The Government has created a new category of schools called Trust Schools. Teachers should be very concerned about this development. The reasons why we should not trust Trust Schools are set out below.
What is a Trust School?
It is a Voluntary-Aided or Foundation school with a charitable foundation. As the foundation is set up as a charity, members of the foundation are Trustees who can nominate a minority or a majority of governors for the school’s governing body. The charitable foundation is made up of external sponsors.
The Government is currently trying to persuade schools to convert from Community to Trust status, as part of its plan to increase “choice” by creating a market in secondary education, where so-called “independent” state schools compete with each other for pupils.
The Political Context
A key cause of concern for the NUT is the potential involvement of private sector companies as sponsors of Trust schools. Through their Trustee status, they could gain control of school land and premises, be able to shape the curriculum, and dominate governance of schools.
The NUT believes that the Government’s promotion of Trust school status will lead to the establishment of a framework which will facilitate the ability of a future government to dismantle comprehensive education.
The Effect on You as an Employee
If schools acquire Trusts this will mean that their governing bodies, not the Local Authority, will become your employer.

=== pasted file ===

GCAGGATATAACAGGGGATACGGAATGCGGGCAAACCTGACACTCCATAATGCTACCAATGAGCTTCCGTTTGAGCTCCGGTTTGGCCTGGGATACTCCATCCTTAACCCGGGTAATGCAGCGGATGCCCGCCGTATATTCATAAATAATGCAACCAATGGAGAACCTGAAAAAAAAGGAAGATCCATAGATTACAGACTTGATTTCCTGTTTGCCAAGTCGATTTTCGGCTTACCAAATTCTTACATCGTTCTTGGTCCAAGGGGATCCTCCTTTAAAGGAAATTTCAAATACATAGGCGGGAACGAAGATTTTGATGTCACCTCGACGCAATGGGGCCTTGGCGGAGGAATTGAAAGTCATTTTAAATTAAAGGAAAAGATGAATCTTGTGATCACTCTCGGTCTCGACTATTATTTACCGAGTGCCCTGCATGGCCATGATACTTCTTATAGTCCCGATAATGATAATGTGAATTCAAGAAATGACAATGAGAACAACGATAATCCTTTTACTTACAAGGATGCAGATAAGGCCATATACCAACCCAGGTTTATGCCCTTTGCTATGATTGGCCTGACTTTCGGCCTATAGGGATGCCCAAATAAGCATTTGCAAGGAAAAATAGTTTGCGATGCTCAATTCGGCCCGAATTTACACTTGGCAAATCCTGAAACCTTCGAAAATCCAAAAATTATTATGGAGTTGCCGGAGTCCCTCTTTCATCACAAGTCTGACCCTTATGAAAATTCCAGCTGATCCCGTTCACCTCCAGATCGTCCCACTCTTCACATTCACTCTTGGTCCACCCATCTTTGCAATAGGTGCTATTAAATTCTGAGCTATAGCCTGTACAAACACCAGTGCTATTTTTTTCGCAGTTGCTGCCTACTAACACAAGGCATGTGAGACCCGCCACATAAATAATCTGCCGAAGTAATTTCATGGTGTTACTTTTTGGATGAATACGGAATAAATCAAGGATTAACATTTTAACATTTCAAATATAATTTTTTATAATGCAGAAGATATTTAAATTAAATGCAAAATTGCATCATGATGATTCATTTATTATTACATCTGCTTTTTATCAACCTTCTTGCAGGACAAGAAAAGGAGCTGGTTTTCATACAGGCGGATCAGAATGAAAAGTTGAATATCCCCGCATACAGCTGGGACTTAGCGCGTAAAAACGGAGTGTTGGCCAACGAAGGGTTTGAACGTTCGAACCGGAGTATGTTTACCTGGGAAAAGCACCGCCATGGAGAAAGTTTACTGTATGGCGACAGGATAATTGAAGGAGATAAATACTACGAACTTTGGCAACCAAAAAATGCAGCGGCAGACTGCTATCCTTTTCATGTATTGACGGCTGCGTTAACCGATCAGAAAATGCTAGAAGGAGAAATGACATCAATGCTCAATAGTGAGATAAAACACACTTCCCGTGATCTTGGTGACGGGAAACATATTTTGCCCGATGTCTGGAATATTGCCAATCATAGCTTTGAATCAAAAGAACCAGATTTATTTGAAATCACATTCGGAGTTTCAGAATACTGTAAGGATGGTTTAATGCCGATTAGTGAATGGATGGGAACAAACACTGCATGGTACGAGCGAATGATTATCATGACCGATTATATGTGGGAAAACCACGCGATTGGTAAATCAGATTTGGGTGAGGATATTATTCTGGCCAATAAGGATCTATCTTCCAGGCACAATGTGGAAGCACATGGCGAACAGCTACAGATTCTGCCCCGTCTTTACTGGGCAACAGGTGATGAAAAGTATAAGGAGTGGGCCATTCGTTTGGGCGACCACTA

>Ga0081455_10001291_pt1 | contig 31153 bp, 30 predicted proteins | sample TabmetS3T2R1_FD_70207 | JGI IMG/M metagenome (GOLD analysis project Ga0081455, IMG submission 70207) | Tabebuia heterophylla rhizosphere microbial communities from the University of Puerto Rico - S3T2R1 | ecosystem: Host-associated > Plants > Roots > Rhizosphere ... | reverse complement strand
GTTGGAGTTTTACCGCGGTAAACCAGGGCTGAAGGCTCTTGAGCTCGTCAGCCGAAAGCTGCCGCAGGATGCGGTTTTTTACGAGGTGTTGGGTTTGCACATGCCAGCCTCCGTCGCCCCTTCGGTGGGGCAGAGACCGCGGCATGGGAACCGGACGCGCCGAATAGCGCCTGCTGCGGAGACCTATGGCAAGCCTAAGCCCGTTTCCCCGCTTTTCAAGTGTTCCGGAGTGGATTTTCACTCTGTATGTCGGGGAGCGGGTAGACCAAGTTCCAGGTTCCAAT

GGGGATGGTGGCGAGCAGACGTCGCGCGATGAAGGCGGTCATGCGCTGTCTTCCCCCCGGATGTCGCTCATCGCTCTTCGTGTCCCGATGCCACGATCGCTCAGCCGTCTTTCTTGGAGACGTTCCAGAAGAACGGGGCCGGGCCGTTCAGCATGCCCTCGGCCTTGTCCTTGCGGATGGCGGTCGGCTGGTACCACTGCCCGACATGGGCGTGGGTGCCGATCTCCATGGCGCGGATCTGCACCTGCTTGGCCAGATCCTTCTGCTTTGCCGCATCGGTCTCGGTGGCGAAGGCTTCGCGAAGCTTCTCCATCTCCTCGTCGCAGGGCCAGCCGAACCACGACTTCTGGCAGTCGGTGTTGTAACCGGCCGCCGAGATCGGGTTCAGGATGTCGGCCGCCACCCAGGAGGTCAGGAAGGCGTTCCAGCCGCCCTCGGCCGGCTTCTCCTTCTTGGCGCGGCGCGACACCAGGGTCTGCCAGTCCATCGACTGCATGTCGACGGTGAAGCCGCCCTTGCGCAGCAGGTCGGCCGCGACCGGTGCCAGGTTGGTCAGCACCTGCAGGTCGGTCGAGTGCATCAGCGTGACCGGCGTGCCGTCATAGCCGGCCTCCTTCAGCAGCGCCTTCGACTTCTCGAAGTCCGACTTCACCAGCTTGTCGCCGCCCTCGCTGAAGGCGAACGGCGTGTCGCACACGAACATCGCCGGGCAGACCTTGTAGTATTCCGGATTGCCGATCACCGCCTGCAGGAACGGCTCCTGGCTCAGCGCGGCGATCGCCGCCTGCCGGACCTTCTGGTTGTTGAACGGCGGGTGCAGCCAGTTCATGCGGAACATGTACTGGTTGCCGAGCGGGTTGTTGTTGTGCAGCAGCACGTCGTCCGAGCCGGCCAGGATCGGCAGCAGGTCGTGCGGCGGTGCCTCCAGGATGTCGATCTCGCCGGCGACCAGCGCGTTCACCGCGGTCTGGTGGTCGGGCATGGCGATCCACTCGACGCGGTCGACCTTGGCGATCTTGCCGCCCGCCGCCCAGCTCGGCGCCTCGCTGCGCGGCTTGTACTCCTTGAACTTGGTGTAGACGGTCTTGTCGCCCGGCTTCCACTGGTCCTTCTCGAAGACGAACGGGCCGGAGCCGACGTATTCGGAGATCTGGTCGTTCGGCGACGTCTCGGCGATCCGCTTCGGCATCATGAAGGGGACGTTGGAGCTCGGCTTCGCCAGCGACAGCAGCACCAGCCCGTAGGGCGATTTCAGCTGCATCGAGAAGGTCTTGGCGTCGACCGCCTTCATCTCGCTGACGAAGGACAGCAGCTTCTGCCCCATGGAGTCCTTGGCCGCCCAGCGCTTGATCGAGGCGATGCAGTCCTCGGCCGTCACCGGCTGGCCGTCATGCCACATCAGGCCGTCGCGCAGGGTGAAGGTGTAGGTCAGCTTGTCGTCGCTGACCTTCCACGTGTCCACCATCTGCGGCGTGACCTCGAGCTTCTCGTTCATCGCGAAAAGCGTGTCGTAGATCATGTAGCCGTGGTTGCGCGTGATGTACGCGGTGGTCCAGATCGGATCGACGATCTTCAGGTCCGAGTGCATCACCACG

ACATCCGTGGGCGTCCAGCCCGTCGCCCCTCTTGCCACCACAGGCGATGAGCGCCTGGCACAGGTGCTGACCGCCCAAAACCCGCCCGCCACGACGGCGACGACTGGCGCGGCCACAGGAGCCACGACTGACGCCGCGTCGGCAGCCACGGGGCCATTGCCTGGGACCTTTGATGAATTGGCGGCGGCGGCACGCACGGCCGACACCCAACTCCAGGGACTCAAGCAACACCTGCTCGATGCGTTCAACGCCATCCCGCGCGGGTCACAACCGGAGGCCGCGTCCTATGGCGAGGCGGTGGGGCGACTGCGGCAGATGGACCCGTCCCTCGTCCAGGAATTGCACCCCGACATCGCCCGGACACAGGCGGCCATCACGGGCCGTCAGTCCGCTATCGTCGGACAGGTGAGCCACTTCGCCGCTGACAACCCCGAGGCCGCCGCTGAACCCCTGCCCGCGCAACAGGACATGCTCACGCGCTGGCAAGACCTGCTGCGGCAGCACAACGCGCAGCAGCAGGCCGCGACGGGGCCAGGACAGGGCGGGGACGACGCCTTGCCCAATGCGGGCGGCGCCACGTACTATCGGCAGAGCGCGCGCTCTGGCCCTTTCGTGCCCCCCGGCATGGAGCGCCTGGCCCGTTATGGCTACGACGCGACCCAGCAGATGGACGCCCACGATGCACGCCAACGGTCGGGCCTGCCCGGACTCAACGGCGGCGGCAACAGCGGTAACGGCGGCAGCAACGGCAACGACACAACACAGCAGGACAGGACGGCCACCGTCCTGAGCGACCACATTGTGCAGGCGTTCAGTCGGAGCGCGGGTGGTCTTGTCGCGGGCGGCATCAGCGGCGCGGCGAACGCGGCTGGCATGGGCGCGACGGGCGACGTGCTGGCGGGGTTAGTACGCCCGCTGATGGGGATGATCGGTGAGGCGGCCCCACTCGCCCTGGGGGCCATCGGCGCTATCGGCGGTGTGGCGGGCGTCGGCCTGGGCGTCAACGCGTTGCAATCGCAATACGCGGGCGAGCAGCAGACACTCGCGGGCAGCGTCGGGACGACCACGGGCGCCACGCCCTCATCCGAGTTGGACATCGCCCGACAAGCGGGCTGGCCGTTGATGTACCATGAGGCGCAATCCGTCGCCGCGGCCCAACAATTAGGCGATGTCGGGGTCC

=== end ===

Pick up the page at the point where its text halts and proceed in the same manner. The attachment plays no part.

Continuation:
Currently, many aspects of your conditions of employment are negotiated locally between teacher unions and the local authority as your current employer. These include sick pay, maternity and paternity leave, other leave of absence entitlements, and many other things. Though there is some protection of your existing rights if you transfer to a new employer (TUPE), they become the body responsible for any subsequent changes to your conditions.
It is much harder for unions to represent you if your school is an individual employer.
It is also harder for the school, as a small employer, to guarantee you certain protections that the LEA can, such as alternative employment if your current job is no longer needed. Some of the biggest problems we have as a Union in sorting out problems to do with teacher illness, teachers’ pensions, and other everyday problems that teachers encounter, are in Foundation schools that have made their own arrangements outside of the LEA for the services that the Council provides to Community Schools.
The acquisition of Trust school status will not, in itself, enable school governing bodies to change teachers’ pay scales or those aspects of conditions determined nationally, such as the hours and days of work. The Government, however, is encouraging Trust governing bodies to apply to use powers to innovate under the 2002 Education Act. These can apply to existing pay and conditions arrangements.
Under the Government’s plans, Trust schools may appoint the majority of their governors, including parent governors. There will be no guarantee that local parents will be properly and democratically represented.
There is no evidence that self-governing independent Trust schools will improve teaching and learning in schools. The creation of such self-governing schools will be likely to create new burdens for head teachers. Loss of local authority support for schools and increased administrative responsibilities will divert the attention of school leaderships away from schools’ core teaching and learning role.
The NUT believes that an expansion of the number of schools becoming their own admissions authorities will exacerbate the acute difficulties that parents in some areas experience in finding suitable school places for their children. Increasing the number of admission authorities will further complicate the admissions process and make it difficult for parents to navigate the system.